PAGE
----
STUCKER v. STATE

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STUCKER v. STATE
1972 OK CR 32
493 P.2d 84
Case Number: A-16382
Decided: 01/19/1972
Oklahoma Court of Criminal Appeals

An appeal from the District Court of Texas County, Merle Lansden, Judge.

Plaintiff in Error, Arthur Vernon Stucker, was tried by a jury in a two-stage proceeding in the District Court of Texas County, Oklahoma, found guilty of Forgery in the Second Degree, After Former Conviction of a Felony, sentenced to serve thirty (30) years imprisonment under the direction and control of the State Department of Corrections, and appeals. Judgment and sentence modified from thirty (30) years imprisonment to fifteen (15) years imprisonment, and as modified, judgment and sentence is affirmed.

David K. Petty, Guymon, for plaintiff in error.

Larry Derryberry, Atty. Gen., Todd Markum, Asst. Atty. Gen., for defendant in error.

BRETT, Judge.

¶1 Arthur Vernon Stucker, Plaintiff in Error, hereafter referred to as defendant, was tried in the District Court of Texas County, Oklahoma, for the offense of Forgery in the Second Degree, After Former Conviction of a Felony. Defendant was found guilty by a jury in a two-stage proceeding, and the jury assessed defendant's punishment at thirty (30) years confinement in the State Penitentiary. Thereafter, this appeal was perfected to this Court.

¶2 On May 22, 1970, defendant was acquitted on another charge of forgery in the same District Court; and at the conclusion of that trial he was arrested on the instant charge and returned to the County Jail. He was taken before the magistrate on June 2, 1970, at which time counsel was appointed for him. Defendant's trial commenced on October 5th, on the same day the jury returned a "guilty verdict" in the first stage of the proceedings; the second stage of defendant's trial was presented the following day when the jury assessed his punishment at thirty (30) years imprisonment. At defendant's request judgment and sentence was imposed on October 7, 1970, and he was immediately transported to the State Penitentiary. The court appointed Mr. David K. Perry to perfect defendant's appeal to this Court.

¶3 The State produced evidence showing that the residence of Dr. George Forney, in Cherokee, Oklahoma, was burglarized on the night of January 14, 1970. In that burglary certain jewelry was stolen and approximately Four Hundred Sixty Dollars ($460.00) in traveler's checks, issued by two separate banks in Cherokee, Oklahoma. One set of checks was made in the name of "Ruth Forney" and the other set was made in the name of "Mrs. George Forney." The checks were in the amount of Twenty Dollars ($20.00) each. On the day after the burglary the defendant cashed a Twenty Dollar ($20.00) traveler's check at the Pioneer Bar in Guymon, Oklahoma. Pauline Greer took the check in payment for beer and returned the balance in cash to defendant. The traveler's check had two signatures of Ruth Forney on it, but it was not executed in Pauline Greer's presence; and had been smeared.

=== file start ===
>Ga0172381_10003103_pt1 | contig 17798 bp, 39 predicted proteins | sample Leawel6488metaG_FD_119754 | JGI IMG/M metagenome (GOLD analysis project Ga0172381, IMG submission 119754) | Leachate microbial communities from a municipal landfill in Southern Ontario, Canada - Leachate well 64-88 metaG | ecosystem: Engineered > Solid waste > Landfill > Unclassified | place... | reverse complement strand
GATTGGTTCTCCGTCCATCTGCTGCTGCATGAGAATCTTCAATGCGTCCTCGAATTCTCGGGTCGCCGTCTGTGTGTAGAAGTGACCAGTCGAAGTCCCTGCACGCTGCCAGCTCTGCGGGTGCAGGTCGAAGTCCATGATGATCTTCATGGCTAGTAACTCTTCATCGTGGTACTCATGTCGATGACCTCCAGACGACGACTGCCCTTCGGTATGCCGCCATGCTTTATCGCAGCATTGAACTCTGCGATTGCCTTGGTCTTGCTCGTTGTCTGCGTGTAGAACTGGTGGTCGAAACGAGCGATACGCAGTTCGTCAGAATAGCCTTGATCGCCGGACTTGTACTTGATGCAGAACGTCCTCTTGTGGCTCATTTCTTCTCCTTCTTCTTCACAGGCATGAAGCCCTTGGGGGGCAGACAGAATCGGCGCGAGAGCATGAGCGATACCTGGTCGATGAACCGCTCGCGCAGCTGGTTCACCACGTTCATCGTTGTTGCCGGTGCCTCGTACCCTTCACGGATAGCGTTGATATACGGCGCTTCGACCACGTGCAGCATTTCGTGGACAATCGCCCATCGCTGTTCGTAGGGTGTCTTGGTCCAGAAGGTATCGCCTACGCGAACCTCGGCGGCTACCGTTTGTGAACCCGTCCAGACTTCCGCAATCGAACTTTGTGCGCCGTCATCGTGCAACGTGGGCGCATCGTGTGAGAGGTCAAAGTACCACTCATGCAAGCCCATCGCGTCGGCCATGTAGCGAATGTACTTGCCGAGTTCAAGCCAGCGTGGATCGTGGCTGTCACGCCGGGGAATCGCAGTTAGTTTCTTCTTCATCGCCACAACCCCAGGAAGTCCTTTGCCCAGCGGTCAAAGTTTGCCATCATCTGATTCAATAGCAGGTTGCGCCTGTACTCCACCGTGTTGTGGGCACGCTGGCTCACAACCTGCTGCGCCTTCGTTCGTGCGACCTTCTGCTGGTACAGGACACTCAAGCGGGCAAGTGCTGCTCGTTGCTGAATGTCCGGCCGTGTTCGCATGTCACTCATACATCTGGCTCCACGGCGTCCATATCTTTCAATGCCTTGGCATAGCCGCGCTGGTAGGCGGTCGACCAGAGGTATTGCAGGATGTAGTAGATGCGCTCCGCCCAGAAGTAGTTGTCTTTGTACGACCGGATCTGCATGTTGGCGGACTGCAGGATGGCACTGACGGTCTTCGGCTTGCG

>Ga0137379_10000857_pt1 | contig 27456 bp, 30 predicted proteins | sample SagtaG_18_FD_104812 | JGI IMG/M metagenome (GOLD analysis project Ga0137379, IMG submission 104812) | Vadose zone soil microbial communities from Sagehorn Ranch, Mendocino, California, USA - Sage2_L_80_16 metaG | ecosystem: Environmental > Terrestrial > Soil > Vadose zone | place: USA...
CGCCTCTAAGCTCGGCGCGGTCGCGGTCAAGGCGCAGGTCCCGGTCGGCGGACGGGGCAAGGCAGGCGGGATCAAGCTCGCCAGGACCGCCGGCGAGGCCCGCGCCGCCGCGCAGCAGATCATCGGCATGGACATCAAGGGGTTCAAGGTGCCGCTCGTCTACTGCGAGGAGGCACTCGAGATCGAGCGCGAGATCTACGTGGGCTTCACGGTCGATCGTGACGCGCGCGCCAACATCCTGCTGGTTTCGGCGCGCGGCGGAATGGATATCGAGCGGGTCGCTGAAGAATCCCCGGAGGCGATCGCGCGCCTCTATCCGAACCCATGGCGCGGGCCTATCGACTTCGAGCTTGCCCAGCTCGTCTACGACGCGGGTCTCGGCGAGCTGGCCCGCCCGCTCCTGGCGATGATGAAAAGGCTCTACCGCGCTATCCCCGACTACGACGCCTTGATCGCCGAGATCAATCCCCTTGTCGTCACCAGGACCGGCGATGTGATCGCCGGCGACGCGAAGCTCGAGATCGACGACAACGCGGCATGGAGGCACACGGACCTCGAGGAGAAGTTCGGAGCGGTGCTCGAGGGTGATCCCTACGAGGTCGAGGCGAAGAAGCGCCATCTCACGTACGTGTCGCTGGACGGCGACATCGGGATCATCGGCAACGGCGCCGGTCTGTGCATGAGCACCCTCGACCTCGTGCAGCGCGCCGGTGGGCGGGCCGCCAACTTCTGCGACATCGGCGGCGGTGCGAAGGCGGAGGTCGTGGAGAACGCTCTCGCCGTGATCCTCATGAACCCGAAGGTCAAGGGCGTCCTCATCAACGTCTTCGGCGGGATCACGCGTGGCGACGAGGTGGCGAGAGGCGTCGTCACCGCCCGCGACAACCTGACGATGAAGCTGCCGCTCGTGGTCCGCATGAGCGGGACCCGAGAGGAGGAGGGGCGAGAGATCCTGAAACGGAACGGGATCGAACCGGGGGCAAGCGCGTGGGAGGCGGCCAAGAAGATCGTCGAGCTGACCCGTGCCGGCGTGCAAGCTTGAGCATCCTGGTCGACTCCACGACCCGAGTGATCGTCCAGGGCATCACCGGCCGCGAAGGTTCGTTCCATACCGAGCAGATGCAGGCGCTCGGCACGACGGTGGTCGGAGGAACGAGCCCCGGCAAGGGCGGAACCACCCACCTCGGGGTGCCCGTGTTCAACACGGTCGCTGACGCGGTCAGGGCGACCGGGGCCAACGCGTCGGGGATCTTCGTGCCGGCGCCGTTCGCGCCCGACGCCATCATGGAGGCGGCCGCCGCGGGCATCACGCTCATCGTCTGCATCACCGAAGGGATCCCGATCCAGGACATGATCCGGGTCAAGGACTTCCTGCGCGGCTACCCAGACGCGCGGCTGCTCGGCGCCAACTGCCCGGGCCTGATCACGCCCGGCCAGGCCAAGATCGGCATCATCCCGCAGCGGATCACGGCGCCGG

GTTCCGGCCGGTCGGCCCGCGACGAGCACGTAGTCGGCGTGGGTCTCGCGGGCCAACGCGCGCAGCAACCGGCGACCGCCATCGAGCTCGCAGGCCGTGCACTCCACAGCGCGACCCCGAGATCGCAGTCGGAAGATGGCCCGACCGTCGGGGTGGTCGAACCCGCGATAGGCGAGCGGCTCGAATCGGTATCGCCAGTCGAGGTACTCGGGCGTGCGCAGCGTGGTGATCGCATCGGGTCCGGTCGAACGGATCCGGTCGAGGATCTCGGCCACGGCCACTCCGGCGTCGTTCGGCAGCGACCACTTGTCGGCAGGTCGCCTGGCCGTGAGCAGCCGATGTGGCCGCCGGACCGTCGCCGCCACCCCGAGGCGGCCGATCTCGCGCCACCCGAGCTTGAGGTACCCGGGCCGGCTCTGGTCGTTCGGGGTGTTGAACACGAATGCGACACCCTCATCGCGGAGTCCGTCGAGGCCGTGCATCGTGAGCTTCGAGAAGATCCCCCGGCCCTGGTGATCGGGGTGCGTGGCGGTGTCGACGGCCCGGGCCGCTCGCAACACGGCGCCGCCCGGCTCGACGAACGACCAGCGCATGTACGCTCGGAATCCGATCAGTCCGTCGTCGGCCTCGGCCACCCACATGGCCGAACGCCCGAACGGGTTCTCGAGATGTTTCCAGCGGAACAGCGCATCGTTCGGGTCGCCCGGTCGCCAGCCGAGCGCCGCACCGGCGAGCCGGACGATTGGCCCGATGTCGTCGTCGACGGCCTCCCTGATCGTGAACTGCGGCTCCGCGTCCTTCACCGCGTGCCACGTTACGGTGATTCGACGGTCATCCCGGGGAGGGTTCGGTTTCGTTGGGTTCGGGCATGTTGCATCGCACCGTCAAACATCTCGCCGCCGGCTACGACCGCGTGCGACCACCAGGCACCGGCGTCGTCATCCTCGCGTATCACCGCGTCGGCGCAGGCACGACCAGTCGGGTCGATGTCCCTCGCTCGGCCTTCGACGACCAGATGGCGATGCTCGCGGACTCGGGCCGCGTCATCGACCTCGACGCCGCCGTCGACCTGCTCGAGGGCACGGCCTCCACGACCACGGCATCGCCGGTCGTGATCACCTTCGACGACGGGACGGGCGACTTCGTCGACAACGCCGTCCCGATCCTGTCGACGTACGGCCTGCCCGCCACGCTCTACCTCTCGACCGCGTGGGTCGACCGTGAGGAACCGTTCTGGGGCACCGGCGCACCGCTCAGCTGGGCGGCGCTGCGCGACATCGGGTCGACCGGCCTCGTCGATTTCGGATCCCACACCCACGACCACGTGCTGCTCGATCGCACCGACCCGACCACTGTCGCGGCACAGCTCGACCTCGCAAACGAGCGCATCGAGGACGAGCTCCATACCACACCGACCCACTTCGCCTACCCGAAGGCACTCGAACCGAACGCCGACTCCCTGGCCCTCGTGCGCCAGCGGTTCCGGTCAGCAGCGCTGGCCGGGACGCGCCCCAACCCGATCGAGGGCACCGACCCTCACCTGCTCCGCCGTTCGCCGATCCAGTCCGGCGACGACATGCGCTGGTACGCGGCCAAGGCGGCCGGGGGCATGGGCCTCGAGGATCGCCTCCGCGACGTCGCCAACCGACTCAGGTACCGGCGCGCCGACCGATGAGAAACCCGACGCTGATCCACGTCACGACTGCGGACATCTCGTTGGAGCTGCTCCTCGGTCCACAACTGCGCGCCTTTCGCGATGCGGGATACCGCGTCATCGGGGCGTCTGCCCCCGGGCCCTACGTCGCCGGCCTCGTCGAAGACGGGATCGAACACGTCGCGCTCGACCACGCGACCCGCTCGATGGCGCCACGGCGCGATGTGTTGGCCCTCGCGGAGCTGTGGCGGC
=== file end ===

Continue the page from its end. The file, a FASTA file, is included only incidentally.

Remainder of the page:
¶4 Mrs. Forney testified concerning the burglary of her home on January 14th, and described the traveler's checks which she had purchased at the two banks in Cherokee. She identified one signature on the traveler's check as being hers and testified the other signature looked like hers, but seemed to be a tracing. She related however, that it was her policy never to sign the second signature until she cashed a traveler's check. She related also that she did not give the checks to anyone else, nor did she authorize any other person to pass any of the traveler's checks. Dr. Forney testified concerning the burglary and the trip he and Mrs. Forney made with the sheriff and a deputy to Trinidad, Colorado to identify some jewelry, alleged to be stolen property. The jewelry was shown to have been in the possession of the defendant and was found in the home of Mrs. Helen Martinez in Trinidad. The daughter of Mrs. Martinez, Mrs. Margaret Casias, testified that she gave the Trinidad officers permission to enter her mother's home. She related that on one occasion during the time defendant was at her mother's home he told her that his business was "to sell and trade"; and he showed her the jewelry about the middle of January, 1970. This happened just prior to the time her mother and the defendant left to go to Florida. James Casias also testified, that he saw the defendant show the jewelry to his wife, but that he did not see it himself.